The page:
Athens was a lot warmer for Andre Villas-Boas than Carlisle last week (as pictured here), but his Spurs team did not enjoy as good a result.
Greek teams are becoming something of an irritation for Tottenham Hotspur in the Europa League.
Their 0-0 draw away at PAOK in September 2011 did not seem an entirely bad result considering Harry Redknapp fielded a team consisting mostly of younger players getting their first experience on the continent.
However, it was a decidedly more experienced lineup that lost to the Thessaloniki side in the return fixture a couple of months later.
At least in that instance there was some urgency about Tottenham's play as they looked to rescue the game, something that cannot be said about their tepid 0-0 draw against Panathinaikos on Thursday night.
An even stronger side than the one that lost to PAOK went out to Greece, yet despite taking the lead through a first-half Michael Dawson header, they rarely looked interested in a fixture that should have been a relatively comfortable three points (despite the humid conditions).
It wasn't even a case of Panathinaikos particularly deserving their first Group J point either.
Aside from their well-crafted equalizer and a subsequent late flurry of chances, the team known as The Shamrock looked equally uninspired and should have been well beaten long before they drew level.
Toche's goal failed to spark Spurs into life for a late push to win the game—perhaps an indictment of their real interest in progressing in this competition—despite pre-match claims to the contrary by manager Andre Villas-Boas and players such as Clint Dempsey?
In all probability there is some truth there, but it is equally likely that Spurs dismissed the Greeks as a pushover, an assessment not entirely without merit considering their performance for large portions of the game.
Yet even if the Premier League side did not view this fixture as a challenge worthy of their full efforts (in hindsight, quite erroneously), their failure to dispatch Panathinaikos is slightly disconcerting for a couple of reasons.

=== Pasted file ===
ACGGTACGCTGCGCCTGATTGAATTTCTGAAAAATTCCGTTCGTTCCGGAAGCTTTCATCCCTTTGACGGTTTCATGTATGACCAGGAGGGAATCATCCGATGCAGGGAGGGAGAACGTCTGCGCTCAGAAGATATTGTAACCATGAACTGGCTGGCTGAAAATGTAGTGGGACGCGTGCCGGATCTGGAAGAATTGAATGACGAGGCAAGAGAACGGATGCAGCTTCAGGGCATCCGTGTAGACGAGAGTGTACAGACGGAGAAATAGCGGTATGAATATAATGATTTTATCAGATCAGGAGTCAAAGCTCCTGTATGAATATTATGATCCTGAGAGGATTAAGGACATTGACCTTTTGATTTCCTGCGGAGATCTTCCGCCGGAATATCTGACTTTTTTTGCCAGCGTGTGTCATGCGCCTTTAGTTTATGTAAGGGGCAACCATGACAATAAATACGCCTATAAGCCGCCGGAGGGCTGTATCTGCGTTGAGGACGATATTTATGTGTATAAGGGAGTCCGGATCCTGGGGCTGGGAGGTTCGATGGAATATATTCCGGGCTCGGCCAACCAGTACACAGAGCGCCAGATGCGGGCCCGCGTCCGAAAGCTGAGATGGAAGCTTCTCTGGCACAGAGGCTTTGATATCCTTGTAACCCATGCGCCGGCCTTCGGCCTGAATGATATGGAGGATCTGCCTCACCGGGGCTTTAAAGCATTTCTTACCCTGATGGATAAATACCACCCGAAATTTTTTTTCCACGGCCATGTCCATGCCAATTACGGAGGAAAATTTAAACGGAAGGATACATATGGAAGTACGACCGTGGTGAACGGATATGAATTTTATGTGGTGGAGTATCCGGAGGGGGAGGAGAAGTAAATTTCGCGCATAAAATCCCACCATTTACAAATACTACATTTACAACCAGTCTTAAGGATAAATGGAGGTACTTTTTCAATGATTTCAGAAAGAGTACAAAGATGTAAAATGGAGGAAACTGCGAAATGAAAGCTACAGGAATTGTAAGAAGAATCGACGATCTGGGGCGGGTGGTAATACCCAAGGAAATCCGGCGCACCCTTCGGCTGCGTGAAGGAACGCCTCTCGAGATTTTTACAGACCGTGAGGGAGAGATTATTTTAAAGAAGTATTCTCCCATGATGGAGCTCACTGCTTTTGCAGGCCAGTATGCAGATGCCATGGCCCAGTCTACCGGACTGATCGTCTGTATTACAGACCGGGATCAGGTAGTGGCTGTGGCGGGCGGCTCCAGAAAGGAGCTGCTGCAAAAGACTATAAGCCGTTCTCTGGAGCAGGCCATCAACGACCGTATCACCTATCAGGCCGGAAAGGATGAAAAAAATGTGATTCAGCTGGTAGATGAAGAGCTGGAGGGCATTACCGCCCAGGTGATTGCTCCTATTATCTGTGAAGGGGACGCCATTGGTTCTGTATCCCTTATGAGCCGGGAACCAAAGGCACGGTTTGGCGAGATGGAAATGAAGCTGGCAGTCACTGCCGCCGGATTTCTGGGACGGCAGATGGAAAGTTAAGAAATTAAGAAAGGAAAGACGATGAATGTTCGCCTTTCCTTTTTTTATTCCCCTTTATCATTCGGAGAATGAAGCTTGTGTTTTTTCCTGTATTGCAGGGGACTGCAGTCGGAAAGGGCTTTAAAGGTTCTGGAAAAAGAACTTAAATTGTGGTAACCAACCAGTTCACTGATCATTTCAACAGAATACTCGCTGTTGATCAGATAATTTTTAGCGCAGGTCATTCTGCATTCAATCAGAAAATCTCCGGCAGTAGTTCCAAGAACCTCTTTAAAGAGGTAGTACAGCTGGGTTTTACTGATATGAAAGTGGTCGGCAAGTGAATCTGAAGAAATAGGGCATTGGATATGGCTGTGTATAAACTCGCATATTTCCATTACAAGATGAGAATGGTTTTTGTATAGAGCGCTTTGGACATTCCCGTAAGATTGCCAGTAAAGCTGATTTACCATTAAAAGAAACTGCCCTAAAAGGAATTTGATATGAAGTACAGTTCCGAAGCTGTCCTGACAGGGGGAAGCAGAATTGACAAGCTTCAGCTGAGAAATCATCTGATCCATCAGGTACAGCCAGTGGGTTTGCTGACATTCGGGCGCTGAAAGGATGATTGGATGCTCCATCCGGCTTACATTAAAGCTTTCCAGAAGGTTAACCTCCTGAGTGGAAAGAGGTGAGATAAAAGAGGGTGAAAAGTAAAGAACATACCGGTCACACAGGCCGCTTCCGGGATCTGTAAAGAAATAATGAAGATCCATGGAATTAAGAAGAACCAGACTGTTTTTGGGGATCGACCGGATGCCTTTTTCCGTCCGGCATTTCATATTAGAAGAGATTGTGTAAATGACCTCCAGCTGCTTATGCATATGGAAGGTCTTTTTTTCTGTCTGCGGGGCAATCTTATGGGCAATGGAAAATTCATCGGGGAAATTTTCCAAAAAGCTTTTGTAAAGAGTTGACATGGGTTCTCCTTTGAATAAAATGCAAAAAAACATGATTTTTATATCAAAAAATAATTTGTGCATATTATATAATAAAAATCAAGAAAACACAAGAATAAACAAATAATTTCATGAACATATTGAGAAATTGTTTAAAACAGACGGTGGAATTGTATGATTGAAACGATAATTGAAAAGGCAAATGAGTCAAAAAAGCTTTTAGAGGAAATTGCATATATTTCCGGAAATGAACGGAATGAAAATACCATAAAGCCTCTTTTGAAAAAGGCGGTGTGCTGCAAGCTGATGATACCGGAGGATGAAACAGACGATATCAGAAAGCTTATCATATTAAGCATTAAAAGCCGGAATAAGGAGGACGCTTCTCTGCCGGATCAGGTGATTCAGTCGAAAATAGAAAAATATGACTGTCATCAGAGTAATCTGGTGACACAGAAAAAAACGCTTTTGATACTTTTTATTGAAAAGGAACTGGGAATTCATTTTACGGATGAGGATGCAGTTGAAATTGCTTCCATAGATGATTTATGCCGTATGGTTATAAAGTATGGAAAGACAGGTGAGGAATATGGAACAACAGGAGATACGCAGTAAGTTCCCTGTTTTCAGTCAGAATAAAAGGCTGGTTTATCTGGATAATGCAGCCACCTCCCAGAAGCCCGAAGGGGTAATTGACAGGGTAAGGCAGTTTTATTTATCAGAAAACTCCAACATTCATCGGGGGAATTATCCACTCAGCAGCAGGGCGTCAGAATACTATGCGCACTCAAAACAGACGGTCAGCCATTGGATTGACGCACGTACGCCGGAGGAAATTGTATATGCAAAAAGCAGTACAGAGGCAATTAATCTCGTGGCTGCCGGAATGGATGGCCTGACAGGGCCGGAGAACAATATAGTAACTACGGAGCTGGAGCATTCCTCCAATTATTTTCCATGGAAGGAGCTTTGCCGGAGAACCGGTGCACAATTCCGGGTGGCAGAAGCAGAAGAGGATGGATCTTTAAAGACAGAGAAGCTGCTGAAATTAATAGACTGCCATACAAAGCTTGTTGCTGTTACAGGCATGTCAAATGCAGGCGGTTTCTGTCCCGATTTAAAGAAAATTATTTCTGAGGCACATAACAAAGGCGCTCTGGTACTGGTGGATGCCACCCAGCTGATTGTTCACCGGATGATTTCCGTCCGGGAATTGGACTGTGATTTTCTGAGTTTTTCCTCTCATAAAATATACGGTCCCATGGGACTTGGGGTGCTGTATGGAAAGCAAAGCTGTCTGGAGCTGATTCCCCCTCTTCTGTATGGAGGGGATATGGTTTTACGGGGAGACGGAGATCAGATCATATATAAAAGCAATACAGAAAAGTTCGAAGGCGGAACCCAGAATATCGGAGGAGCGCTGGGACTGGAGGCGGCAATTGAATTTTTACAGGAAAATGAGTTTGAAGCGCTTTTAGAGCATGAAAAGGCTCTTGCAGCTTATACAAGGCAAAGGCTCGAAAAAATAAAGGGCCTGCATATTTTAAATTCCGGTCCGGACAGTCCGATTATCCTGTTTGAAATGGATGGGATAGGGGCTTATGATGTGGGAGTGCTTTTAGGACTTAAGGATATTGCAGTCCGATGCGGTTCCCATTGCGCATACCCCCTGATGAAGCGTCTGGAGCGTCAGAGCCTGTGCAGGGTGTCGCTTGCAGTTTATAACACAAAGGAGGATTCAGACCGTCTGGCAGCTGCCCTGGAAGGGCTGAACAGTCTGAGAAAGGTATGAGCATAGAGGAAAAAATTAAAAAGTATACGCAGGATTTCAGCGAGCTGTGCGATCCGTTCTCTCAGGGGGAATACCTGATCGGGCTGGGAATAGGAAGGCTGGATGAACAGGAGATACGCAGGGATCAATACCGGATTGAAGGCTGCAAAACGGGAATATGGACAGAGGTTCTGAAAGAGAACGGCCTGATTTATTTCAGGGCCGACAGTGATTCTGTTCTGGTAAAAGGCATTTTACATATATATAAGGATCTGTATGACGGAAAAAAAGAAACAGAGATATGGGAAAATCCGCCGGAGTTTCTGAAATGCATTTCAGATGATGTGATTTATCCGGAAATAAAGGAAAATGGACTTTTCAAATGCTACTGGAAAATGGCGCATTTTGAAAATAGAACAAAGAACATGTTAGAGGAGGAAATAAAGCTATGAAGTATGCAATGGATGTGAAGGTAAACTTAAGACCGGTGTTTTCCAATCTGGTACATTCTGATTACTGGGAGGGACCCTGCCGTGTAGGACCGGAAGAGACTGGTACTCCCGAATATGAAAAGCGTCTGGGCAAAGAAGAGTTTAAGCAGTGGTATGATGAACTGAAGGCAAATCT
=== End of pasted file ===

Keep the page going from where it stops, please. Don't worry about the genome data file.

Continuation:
Practically speaking, it was an opportunity to earn three points that would aid their qualification hopes and simultaneously improve their chances of achieving this with a game or two to spare, potentially allowing some players to be rested in the run-up to the busy Christmas period.
Following on from last weekend's heroics at Old Trafford, a win in Athens would have also served to reinforce the team's credentials.
A swift completion of the task at hand in Europe would have said something about this team's ability to do as they said.
Not for Tottenham Hotspur a lackadaisical approach to the Europa League! Instead, another opportunity for them to go out and win a game of football!
In the grand scheme of things it is a result that, for one reason or another, might not mean much down the line.
But as Spurs look to confirm themselves a serious threat in what looks an increasingly competitive Premier League, a draw with a poor Panathinaikos team hardly engendered feelings of invincibility.
Few in England have performed erratically as Villa this season, so identifying what type of threat they will pose at White Hart Lane is not an easy task.
However, Villas-Boas and his squad must be well aware that not heading into the international break on the back of a further three points would be a disappointing and costly end to the momentum they have built up in the past month.